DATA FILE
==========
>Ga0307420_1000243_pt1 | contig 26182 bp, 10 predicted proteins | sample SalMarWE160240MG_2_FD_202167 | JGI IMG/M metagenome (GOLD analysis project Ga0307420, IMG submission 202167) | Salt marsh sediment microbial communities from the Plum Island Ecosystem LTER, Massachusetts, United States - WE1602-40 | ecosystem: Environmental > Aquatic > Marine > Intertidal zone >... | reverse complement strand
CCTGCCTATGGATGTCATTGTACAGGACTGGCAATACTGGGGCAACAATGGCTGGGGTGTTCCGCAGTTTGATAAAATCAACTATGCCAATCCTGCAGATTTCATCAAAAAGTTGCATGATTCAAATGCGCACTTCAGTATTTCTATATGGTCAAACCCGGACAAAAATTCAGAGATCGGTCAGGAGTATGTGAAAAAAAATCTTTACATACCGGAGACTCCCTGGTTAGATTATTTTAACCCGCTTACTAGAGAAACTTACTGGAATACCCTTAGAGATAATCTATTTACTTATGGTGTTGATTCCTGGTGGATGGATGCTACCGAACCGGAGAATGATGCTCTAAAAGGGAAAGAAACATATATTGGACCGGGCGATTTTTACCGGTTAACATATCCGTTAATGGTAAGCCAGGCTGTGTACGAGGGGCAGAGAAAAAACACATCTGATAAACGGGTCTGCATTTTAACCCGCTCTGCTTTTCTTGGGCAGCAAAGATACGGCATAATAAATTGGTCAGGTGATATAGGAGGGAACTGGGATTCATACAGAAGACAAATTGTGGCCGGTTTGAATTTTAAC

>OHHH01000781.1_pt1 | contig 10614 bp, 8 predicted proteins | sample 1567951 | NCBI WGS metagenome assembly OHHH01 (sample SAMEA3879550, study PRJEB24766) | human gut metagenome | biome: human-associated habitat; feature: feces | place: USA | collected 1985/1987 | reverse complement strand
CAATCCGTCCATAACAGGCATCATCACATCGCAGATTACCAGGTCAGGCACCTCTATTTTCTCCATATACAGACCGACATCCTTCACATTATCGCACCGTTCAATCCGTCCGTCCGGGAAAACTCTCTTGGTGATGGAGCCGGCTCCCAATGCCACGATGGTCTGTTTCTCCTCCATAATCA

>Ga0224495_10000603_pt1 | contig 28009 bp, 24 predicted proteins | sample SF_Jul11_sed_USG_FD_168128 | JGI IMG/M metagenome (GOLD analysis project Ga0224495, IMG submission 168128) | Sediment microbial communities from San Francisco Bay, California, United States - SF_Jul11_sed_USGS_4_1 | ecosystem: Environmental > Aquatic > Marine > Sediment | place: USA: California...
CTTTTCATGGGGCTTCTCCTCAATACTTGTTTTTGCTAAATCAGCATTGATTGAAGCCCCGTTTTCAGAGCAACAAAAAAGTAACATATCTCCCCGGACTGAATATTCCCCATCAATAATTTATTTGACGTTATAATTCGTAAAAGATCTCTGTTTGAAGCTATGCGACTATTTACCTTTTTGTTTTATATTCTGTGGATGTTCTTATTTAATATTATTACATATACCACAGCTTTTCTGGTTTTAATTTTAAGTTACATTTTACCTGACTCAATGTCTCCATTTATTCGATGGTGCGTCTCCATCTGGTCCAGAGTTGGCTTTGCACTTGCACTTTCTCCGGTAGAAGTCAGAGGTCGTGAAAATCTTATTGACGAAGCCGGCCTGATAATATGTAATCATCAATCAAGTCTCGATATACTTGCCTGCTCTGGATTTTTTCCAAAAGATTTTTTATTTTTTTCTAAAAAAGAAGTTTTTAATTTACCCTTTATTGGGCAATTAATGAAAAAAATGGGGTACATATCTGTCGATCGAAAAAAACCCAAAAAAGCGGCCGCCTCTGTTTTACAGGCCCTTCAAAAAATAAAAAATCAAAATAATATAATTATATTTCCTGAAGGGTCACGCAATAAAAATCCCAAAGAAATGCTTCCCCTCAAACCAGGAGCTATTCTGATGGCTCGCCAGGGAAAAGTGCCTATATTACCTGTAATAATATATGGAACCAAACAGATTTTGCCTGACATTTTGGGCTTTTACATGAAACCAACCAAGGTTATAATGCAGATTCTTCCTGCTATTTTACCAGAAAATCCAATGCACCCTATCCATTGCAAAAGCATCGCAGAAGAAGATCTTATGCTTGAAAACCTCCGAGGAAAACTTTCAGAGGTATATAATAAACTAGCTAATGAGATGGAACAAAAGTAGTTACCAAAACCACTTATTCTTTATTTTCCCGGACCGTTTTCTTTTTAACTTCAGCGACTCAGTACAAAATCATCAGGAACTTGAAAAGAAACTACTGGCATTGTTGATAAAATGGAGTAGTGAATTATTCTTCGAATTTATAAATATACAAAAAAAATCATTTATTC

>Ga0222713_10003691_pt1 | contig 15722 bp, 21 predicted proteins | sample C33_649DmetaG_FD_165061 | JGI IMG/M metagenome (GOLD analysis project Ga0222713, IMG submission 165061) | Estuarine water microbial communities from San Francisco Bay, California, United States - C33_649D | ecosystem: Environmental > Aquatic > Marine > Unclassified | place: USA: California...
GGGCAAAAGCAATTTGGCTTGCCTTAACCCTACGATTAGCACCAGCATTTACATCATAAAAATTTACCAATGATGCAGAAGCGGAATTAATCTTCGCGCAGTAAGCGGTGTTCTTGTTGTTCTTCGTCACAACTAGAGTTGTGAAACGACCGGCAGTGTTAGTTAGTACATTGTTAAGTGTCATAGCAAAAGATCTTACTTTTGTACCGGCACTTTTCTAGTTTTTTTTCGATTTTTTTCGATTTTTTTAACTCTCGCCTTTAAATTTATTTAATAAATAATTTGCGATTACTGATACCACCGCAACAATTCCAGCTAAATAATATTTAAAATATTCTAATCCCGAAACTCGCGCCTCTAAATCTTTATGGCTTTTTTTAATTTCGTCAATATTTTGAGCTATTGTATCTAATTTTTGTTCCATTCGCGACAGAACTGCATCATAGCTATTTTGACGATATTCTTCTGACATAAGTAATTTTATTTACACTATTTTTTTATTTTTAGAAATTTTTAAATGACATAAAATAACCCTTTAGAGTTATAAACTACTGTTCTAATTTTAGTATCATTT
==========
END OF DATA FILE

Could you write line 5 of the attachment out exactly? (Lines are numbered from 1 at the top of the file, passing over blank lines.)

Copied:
>Ga0224495_10000603_pt1 | contig 28009 bp, 24 predicted proteins | sample SF_Jul11_sed_USG_FD_168128 | JGI IMG/M metagenome (GOLD analysis project Ga0224495, IMG submission 168128) | Sediment microbial communities from San Francisco Bay, California, United States - SF_Jul11_sed_USGS_4_1 | ecosystem: Environmental > Aquatic > Marine > Sediment | place: USA: California...